Here in the U.S., you get Amtrack. Subsidized, expensive, and slow. Doesn't own its own tracks, so regularly stops to let cargo trains through. It can cost twice as much as flying and take twice as long to get there. Sometimes it is faster (rarely), but never cheaper that I have heard of.

The U.S. is more spread out than Europe. We have cities which are essentially islands of millions of people with hundreds of miles of cornfields between them. Travel is different here than in Europe. Different strokes for different folks.

Comment Re:Coding is a skill, not a profession (Score 1) 233

For comparison-based sorts, sure. But the moment you have a finite spacing between elements (eg. Strings, Integers), a tuned Radix sort can do a much better job, particularly for eliminating your pipeline-destroying decisions.

Radix sort is one of those "special case" that tends to come up. It is a specific case of the bucket sort which has its place. Honestly though, I rarely need to use it. Data normally either lends itself to a traditional comparison-based sort, is small enough not to matter (10 or fewer elements? Who cares?), the implementation is completely hidden (SQL's ORDER BY clause), or is already sorted (e.g. SQL sorted the data and returned it to your application).

There is always an argument for a better way to do something, but there are two important points to consider here:

  1. Most C.S. problems encountered on a daily basis are already solved and have good solutions, even if not perfect. Use the good enough solutions and spend time profiling later if need be, but this is already beyond the realm of a "blue collar coder."
  2. The fact that we're even discussing the special case of a problem means this is already beyond your typical "blue collar coder" or developer who doesn't know development (think Access).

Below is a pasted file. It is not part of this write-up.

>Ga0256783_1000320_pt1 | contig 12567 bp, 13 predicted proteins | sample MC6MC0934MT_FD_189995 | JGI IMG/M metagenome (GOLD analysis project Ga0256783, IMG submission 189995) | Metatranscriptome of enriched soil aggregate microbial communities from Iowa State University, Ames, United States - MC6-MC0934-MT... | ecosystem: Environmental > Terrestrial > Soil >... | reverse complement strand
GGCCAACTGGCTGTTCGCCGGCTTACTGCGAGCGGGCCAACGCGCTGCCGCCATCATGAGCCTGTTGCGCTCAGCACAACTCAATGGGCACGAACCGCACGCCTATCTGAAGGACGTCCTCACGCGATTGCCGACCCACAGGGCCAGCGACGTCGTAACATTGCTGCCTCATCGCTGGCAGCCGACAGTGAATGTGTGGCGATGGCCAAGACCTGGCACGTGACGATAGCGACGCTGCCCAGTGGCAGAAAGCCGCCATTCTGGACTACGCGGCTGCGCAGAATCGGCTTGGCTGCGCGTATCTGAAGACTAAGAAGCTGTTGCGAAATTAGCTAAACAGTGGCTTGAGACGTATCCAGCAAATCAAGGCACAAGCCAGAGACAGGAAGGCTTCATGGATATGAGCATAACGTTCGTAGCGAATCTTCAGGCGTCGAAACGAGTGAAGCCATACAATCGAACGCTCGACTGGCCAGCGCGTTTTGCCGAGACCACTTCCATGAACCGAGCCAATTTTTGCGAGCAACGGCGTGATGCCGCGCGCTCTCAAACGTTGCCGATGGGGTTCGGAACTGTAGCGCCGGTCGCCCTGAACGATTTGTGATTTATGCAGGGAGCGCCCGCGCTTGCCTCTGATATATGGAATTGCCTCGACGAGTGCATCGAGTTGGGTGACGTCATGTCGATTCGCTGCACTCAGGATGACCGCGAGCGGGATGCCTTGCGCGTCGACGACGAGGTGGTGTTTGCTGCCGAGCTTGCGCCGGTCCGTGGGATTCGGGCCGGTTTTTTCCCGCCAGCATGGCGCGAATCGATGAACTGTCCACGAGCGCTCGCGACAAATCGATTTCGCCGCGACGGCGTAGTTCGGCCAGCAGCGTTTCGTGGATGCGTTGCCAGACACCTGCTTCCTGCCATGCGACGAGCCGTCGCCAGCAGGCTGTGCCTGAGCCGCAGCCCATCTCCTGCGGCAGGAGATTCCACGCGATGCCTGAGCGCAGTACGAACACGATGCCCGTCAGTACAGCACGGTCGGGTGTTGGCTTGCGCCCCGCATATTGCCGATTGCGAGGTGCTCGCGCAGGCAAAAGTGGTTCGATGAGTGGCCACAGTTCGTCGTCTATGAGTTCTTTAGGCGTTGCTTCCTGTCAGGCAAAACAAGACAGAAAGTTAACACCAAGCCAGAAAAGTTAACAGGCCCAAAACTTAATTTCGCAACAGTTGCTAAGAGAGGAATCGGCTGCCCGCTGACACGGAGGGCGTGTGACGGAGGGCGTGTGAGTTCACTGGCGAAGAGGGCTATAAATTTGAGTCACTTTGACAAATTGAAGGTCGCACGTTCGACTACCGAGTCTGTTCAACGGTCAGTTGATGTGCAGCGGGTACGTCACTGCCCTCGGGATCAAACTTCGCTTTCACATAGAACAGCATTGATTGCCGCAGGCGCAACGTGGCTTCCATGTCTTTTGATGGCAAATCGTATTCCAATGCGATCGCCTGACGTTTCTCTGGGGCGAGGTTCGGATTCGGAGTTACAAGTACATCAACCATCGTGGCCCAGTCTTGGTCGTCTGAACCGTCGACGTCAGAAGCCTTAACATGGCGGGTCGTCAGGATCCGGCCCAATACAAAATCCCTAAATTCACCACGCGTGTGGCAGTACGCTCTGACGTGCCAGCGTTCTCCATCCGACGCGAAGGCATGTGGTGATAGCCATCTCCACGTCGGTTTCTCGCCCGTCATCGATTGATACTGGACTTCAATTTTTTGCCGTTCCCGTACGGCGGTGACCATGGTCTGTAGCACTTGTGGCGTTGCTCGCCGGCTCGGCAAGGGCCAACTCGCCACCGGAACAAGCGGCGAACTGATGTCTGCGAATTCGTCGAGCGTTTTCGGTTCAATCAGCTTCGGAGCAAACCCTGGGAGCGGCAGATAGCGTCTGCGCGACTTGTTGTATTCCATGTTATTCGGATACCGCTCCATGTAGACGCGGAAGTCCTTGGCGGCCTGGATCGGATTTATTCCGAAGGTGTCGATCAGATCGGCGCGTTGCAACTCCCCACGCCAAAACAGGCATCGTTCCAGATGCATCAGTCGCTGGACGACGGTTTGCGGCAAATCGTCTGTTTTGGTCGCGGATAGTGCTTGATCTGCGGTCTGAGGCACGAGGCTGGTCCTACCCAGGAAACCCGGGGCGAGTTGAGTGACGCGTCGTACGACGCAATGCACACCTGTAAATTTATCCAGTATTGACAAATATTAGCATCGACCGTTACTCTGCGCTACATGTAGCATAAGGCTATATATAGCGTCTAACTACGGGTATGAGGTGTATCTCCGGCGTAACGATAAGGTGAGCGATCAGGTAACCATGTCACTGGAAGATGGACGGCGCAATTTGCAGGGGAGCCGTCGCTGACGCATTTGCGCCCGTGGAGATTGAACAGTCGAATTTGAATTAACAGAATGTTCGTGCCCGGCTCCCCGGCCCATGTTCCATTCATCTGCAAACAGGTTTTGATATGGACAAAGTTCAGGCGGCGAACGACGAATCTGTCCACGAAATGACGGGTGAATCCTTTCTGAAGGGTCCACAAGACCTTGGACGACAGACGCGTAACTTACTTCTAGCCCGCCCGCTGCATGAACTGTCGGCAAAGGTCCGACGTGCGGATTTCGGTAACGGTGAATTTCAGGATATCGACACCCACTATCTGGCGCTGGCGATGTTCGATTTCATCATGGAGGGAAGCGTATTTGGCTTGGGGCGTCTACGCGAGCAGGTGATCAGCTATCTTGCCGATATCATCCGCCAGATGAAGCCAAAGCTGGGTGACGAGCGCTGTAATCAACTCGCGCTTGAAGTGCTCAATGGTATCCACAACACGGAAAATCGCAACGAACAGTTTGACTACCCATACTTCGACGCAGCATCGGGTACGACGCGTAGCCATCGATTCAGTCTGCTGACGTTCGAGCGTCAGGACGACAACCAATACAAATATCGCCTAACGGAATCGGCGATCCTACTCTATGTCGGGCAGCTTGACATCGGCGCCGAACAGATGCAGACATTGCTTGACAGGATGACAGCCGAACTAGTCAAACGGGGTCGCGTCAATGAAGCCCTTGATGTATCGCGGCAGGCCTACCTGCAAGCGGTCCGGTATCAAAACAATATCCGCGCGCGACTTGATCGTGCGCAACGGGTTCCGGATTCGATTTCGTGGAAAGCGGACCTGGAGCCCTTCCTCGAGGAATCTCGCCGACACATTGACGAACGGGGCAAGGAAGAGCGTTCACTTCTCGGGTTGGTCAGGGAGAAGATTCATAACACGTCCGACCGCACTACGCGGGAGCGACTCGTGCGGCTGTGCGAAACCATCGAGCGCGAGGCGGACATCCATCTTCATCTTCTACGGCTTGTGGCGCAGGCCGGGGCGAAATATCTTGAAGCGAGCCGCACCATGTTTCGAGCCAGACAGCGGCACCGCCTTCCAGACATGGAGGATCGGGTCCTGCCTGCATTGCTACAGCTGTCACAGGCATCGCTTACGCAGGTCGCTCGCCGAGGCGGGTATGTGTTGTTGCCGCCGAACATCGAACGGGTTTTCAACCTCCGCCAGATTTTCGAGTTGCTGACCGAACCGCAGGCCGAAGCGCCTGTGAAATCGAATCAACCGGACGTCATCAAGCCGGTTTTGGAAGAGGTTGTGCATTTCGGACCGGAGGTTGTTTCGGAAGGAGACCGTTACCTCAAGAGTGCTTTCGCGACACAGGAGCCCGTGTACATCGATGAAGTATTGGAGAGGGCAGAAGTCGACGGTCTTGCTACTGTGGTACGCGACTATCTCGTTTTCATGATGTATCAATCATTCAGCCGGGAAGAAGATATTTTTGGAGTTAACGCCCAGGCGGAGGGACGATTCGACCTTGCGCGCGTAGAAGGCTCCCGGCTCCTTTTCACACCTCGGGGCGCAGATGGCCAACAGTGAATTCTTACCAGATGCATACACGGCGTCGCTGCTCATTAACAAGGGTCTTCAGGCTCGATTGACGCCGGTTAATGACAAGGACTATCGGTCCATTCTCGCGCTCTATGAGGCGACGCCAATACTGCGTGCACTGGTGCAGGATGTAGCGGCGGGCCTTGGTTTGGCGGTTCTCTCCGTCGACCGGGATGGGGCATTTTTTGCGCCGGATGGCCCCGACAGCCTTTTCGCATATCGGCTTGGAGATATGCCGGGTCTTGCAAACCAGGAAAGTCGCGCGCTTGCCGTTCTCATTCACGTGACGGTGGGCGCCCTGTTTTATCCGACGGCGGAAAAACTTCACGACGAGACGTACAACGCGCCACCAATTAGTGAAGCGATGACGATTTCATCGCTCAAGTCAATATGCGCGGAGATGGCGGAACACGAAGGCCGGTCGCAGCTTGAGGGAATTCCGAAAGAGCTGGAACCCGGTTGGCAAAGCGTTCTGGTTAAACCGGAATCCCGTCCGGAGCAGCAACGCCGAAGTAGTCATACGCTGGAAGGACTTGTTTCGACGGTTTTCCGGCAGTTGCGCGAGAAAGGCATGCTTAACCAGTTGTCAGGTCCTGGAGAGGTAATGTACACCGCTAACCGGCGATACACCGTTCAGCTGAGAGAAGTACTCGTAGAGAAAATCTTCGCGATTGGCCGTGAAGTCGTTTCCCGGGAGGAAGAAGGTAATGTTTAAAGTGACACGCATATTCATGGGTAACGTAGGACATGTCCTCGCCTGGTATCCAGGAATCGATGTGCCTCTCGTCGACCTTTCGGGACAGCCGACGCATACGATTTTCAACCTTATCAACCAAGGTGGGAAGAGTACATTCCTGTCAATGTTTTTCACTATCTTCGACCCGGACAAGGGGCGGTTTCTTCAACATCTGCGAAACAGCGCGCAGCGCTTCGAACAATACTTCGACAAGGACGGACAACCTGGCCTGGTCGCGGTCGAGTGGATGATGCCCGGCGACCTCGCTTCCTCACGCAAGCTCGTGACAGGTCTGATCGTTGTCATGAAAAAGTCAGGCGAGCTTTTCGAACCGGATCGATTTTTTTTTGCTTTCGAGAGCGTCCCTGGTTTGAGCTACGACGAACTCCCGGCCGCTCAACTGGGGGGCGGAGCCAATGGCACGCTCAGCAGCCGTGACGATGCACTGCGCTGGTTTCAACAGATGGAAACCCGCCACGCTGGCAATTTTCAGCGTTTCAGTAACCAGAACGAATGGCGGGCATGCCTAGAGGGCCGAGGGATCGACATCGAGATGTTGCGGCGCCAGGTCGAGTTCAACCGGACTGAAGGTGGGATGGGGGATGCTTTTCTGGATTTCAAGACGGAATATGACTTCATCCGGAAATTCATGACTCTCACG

Comment Re:Coding is a skill, not a profession (Score 1) 233

Show me a lego-building programmer who blindly uses libraries and can create a high performance multi-threaded async system.

For the 99% of the application development that is neither multi-threaded nor special-case, the Lego approach of plugging in existing modules works fine. Your typical web app or DB app (think Oracle Forms or Access) doesn't have to deal with threading on a level that concerns the (wannabe) developer.

Developing thread-safe software is really fucking hard. And I don't mean inserting critical sections in code so your data structure is thread-safe: that's easy. I mean, and I think you meant as well, designing systems with multiple actors that pass data back and forth. Using well-known structures such as blocking queues, semaphores, etc. is a good start but that's seeing the trees, not the forest.

I have developed multi-threaded applications, applications that run on multiple systems let alone threads, and require synchronization. I would not want a "blue collar coder" designing such a system. This is a perfect case for having an experienced developers who is educated on these topics design the software, then working with code monkeys to make it work. This is the type of software that would require a more hands-on approach with more strict code reviews, testing, etc.

Comment Re:My Stadegy. (Score 3, Interesting) 396

It's a natural evolution really. Who uses bookmarks on their browsers anymore? I have thousands of them, and a nifty hierarchy to classify them. But it's not worth spending a long time finding what I had stored there several years back.

I don't know about other browsers, but I have tons of bookmarks in Firefox. When I start typing in the address bar, it searches through them by URL and by name. Sort of like the start menus in Windows 7 and KDE. So while I may not navigate the hierarchy of programs or bookmarks, it does serve a useful purpose as what is essentially a database.